Although post-fire vegetation recovery after 1-3 years has been relatively well studied, vegetation conditions a decade post-fire are less studied, yet likely more relevant for assessing ecosystem response and resilience to fire and implications for managers. The free availability of the entire Landsat image archive has stimulated development of powerful image time series analysis techniques such as Landsat-based Detection of Trends in Disturbance and Recovery (LandTrendr) to map multiple disturbances and post-disturbance vegetation recovery. Quantifying post-fire vegetation recovery rates as a function of burn severity is important if we are to plan effective strategies for fuel and fire management of post-fire landscape mosaics. Severe fire reduces not only fuel loads available for subsequent fires but also understory plant cover and diversity and tree regeneration. The time required for recovery of these and other metrics of ecosystem condition of interest to land managers differs between different vegetation types but are poorly quantified. Longer-term field measures are needed to better understand these ecological trajectories. Links to remotely sensed data are needed to upscale these measures to the landscape level where fuel and fire management decisions are made.
We are collecting vegetation data 8-15 years following fifteen fires distributed across five different vegetation types: boreal, moist mixed conifer, dry mixed conifer, and ponderosa pine forests, and chaparral (Fig. 1).
Field site selection was based on a stratified random sampling design using one-year post-fire dNBR burn severity data retrieved from the national Monitoring Trends in Burn Severity (MTBS) project, elevation, and transformed aspect (Fig. 2).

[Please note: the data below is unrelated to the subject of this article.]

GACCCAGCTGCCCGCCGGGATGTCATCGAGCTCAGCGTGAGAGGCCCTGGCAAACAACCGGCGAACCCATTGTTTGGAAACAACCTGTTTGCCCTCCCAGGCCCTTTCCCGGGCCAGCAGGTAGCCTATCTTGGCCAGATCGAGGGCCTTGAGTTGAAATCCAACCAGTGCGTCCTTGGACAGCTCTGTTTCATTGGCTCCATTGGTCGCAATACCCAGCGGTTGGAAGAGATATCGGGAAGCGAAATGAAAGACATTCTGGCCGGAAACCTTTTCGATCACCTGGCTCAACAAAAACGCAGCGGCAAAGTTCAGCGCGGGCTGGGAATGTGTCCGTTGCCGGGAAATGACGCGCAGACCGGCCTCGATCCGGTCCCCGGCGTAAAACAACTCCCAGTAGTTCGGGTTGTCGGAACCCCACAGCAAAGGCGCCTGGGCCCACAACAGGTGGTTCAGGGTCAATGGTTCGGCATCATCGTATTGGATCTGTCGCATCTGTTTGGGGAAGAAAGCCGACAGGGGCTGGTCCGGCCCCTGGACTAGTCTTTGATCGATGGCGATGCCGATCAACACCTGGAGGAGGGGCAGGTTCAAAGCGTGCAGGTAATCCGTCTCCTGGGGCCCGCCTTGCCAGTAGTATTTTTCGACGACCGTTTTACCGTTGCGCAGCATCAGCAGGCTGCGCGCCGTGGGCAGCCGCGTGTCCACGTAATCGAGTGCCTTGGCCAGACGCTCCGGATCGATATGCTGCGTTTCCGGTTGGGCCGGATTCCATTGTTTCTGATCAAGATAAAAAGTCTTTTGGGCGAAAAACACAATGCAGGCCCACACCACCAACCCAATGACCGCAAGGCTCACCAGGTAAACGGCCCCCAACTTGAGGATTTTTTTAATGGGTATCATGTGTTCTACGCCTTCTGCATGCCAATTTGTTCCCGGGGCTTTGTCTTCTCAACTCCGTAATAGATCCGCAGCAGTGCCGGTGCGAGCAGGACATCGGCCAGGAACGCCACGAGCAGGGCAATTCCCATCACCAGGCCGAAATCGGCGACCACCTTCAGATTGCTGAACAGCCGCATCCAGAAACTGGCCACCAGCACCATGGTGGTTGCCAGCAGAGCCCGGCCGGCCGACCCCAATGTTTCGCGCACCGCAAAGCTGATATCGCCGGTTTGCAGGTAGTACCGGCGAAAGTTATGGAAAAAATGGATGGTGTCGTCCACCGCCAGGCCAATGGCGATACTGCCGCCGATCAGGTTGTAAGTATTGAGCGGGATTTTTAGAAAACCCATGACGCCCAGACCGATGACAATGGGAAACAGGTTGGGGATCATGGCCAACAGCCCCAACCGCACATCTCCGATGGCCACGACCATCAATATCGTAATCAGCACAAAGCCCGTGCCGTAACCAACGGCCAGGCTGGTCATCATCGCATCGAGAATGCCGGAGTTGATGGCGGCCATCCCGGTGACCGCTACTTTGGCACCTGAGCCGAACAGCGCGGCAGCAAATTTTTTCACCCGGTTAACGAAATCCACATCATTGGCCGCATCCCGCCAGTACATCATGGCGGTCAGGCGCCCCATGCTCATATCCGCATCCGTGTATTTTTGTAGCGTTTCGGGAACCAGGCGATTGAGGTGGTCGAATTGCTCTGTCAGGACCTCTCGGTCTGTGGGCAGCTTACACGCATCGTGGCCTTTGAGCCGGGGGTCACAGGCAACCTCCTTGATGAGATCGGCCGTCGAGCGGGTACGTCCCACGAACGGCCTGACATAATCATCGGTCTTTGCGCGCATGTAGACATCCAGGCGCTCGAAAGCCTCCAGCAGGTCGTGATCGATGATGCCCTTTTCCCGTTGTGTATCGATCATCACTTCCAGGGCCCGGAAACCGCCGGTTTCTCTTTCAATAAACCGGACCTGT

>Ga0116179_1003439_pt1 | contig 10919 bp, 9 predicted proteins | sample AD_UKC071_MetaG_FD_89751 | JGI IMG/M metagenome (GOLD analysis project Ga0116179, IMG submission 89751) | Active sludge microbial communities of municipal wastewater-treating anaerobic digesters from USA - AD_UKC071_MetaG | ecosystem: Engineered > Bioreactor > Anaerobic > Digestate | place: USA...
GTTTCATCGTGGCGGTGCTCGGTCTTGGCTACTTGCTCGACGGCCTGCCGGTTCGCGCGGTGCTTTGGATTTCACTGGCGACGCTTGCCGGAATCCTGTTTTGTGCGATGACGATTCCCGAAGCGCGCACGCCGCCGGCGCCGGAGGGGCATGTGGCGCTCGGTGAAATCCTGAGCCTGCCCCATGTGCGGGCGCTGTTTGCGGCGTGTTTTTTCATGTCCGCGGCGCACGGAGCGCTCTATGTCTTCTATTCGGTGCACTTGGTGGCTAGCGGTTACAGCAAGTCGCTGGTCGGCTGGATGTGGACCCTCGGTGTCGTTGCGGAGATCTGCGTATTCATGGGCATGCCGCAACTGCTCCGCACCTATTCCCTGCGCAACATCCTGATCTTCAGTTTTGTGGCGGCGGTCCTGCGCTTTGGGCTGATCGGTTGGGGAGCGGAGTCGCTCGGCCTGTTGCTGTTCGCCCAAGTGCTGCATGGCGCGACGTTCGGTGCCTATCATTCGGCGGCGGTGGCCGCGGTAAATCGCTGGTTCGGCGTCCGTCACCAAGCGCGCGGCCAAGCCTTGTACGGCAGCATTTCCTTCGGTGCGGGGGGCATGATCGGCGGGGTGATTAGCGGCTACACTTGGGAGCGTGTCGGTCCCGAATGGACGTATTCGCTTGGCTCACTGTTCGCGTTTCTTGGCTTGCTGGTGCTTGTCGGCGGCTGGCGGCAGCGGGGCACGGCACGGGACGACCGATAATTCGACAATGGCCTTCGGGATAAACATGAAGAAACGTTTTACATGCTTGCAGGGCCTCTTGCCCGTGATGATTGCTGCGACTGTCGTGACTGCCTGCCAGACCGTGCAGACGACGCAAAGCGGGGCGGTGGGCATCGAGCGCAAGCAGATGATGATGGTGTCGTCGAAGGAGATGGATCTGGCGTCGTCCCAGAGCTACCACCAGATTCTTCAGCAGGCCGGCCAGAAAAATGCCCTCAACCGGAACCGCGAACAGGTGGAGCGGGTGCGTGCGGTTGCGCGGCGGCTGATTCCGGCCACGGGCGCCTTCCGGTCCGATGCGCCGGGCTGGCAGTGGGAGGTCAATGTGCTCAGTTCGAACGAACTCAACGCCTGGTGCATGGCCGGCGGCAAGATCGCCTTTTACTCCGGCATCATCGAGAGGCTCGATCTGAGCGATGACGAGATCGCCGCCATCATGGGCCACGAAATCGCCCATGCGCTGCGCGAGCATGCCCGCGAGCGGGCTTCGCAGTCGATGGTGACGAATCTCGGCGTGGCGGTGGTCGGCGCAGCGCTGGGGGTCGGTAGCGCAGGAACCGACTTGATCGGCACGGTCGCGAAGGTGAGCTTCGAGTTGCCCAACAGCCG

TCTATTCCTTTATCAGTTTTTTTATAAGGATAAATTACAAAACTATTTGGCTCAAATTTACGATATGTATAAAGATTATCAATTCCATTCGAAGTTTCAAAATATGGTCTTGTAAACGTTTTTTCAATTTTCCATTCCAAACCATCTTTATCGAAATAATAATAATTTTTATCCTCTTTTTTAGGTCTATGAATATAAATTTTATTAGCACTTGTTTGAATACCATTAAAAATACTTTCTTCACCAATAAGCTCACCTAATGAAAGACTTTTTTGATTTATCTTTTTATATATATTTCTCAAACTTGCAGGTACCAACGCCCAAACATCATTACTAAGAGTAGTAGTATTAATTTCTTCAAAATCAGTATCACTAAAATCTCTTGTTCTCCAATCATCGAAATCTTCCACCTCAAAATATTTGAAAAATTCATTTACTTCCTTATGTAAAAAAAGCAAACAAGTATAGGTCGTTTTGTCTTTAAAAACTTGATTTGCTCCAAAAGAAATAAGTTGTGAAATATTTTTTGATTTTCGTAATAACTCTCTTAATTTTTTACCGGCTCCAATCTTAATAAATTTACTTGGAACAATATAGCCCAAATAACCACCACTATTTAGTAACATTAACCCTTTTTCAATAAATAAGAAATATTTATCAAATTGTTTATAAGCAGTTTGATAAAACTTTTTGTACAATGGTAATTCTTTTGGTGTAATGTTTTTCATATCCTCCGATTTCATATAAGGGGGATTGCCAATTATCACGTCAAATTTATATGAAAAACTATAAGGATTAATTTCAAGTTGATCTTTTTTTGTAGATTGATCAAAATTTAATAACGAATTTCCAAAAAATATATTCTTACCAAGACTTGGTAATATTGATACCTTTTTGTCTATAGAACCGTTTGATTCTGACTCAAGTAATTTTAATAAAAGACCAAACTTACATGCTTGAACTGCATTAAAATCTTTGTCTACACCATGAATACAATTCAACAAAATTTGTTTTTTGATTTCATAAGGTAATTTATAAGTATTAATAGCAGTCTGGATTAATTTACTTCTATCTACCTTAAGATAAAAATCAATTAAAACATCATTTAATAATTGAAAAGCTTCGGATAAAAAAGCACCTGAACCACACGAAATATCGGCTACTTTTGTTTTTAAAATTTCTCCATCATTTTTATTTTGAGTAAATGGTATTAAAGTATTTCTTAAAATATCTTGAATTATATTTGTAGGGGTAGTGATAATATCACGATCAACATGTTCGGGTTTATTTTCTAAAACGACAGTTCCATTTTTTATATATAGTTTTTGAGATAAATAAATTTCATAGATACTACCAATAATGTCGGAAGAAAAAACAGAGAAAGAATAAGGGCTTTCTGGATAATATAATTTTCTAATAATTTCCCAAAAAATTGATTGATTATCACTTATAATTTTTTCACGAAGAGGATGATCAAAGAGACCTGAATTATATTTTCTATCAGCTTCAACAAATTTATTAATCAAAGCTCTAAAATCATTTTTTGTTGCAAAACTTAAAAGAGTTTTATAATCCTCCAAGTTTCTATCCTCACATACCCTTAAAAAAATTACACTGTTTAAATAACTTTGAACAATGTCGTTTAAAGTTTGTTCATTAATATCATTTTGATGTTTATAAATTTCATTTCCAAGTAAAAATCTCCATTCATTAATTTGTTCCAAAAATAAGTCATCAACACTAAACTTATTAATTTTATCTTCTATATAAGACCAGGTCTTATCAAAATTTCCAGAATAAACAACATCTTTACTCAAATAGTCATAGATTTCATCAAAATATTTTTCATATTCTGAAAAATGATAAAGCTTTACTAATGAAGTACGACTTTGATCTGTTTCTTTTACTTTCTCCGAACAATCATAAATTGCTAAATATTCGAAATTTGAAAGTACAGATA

We will relate field plot measures to LandTrendr image products to assess landscape-level implications of large fires on fuel loads, fuel treatment longevity, vegetation cover, and plant community composition.
We will produce maps of recovery rates for fuels and vegetation conditioned on recent fire history, vegetation type, burn severity and geographic location.
Less common species show effects of burn severity thirteen years post-fire
Higher burn severity increases the persistence of non-native plant cover
Post-fire mulching treatments do not affect seedling densities but do affect seedling species composition ten years post-fire
Density of regenerating seedlings depends more on distance to seed source than burn severity
Recovery rates as characterized from Landsat image time series are similar regardless of burn severity, but higher burn severity requires a longer recovery time
University of Idaho work on the project is described here: https://www.frames.gov/partner-sites/long-term-recovery/home/